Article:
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CRAP! Sanded the edges too far. Guitar is deformed


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I haven't painted many guitars, but all the ones I have, this happened. I'm sanding the edges and I sand through the paint right into some wood. Now, instead of side and front of the guitar meeting at a nice edge, part of the edge is flatter than the rest and it's all uneven. Is there a way I can fix that (I usually don't, well at least I never did before), or is there some way to keep from doing that again?

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The best way to not do that again is to not do that again. :D

You just have to be careful along the edges. I don't really touch the edges much when I'm sanding between coats or wetsanding before buffing. The buffing pad does enough on the edge to smooth it out. Unless I have to remove drips or major orange peel, I only hit the edges with 1500 grit or so right at the end so they're straight, and without lumps.

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I guess the answer is still the same. Be more careful and switch to a finer grit when it's time to do the edges. If you're using an electric sander to strip, like a random orbit, then stop before you get to the edge and block sand the edges.

You're really asking how to improve your technique, and if its something that happens to you often, then you have to change the way you do things to eliminate the possibility. Finer grits, more caution, more hand work, etc. You have to take what causes your error out of the equation. It might mean it takes more time for you than someone like me who has total control of a random orbit sander because I've spent countless hours with them in my hands.

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Yeah acrylic lacquer is sprayed on in paper thin coats, you should never try to sand at all until you have a nice layer on it, then still watch the edges. I would recommend you spraying at least 5 good coats of color before any sanding is done. Then spray 2 to 3 more before resanding each time. I think a decent coverage would be 12-15 coats, clear and color base combined. That's one of the reasons I never use any lacquer paint anymore besides many more downsides to it.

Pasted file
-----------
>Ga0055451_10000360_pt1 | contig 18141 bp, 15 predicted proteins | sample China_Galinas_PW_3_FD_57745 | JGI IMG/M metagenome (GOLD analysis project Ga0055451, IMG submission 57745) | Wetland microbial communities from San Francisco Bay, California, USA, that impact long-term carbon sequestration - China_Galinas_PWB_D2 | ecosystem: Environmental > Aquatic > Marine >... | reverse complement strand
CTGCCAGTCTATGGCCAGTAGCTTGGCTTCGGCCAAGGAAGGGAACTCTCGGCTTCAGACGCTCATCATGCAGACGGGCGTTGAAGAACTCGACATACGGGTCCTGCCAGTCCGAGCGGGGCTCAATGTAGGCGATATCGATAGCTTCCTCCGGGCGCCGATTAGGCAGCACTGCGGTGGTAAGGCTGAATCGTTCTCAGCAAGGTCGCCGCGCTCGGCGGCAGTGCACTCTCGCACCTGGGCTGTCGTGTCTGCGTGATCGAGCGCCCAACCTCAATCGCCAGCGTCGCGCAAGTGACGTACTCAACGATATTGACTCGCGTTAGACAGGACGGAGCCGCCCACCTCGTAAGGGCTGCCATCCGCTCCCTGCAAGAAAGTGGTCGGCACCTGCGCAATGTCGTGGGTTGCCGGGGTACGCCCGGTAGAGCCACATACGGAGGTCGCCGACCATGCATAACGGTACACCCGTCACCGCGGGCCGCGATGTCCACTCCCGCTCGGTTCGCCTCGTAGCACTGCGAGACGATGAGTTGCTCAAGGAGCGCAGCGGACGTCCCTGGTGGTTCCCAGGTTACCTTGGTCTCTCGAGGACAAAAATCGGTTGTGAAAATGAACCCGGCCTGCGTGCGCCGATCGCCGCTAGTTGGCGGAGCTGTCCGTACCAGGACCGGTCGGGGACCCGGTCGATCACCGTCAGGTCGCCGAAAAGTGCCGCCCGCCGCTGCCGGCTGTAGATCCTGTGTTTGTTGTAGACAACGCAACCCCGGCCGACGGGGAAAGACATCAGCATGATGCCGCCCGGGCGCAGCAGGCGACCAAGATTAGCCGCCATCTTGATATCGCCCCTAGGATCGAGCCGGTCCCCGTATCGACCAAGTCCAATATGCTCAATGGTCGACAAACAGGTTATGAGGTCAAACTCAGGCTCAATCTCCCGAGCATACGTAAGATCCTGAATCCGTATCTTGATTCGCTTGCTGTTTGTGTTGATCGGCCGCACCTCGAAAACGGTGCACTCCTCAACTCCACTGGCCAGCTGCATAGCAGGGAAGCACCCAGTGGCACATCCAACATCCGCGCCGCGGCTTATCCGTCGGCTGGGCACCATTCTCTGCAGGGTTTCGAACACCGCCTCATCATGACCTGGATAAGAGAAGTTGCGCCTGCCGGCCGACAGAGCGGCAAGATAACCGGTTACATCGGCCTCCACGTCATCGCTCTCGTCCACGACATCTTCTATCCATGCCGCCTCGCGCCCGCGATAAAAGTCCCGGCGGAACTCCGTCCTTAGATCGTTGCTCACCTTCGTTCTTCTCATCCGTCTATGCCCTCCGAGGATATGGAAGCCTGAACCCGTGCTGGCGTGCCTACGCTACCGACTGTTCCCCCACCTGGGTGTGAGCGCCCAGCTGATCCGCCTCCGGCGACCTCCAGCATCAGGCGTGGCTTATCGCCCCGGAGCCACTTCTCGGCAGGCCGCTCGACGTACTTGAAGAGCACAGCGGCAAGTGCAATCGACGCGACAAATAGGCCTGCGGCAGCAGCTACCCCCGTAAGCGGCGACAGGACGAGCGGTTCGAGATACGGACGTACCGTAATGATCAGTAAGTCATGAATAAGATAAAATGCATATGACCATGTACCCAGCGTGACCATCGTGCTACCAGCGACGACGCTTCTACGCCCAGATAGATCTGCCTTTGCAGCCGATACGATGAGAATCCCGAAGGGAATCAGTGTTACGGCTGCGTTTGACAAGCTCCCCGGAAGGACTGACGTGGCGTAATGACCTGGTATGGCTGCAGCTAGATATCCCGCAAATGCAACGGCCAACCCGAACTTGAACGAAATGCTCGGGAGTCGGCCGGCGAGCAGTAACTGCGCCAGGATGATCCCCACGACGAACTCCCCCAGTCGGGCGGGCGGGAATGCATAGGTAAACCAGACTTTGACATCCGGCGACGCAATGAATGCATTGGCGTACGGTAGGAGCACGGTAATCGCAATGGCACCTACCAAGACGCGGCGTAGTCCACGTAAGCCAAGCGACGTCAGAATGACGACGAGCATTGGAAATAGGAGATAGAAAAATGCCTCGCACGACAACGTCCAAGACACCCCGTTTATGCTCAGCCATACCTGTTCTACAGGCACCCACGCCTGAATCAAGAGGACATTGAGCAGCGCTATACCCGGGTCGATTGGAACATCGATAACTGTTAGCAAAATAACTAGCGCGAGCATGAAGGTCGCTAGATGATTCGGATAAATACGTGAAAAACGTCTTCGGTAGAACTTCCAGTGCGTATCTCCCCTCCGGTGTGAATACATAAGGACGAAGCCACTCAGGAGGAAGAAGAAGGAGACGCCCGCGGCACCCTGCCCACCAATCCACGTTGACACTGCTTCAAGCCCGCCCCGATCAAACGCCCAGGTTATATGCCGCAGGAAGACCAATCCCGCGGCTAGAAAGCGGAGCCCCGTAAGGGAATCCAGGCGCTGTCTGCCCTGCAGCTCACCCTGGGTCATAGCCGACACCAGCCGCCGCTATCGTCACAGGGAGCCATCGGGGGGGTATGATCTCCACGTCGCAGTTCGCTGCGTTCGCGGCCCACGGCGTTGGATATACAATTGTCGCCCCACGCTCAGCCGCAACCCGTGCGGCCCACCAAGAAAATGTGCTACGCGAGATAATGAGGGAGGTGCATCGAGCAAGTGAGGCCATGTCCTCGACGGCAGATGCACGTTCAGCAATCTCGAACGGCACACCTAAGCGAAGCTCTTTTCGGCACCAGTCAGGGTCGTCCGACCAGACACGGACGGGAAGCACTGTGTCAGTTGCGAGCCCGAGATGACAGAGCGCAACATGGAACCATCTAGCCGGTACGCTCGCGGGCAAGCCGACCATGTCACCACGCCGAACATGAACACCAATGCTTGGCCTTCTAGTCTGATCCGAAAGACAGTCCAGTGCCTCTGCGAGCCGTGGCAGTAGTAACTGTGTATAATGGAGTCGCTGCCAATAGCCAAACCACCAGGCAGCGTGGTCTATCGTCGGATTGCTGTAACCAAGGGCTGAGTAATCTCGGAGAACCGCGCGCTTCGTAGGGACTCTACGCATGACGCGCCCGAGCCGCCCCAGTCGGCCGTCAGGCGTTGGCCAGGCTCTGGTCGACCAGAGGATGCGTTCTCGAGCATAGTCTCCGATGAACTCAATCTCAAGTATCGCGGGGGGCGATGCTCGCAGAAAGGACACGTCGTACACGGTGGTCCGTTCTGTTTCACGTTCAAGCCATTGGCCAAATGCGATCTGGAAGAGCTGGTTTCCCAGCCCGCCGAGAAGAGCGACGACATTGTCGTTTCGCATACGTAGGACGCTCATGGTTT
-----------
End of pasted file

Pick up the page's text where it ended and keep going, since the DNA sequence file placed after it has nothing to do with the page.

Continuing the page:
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What you could do to build back paint in one area is to either let it dry good, mask the area off so only the bad spot is showing and go over it good with different coats to build it back up. Another way would be to get a small empty bottle and spray a small amount directly into it, then squeeze a little out to fill in that certain spot, let it dry then go over it with sandpaper to level it out. Don't worry about applying too much or reapplying because you want enough on it so that you can sand it down level with the rest of the surface.

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The problem here is that it sounds like you mean after painting it you sand too much away and reveal the wood. But you really mean that while you are stripping it you deform the body edge, right? As far as a fix, all you can do is round the edges uniformly to a more rounded shape to smooth it out. Or route the edge with a larger radius bit than what the edge treatment was originally.

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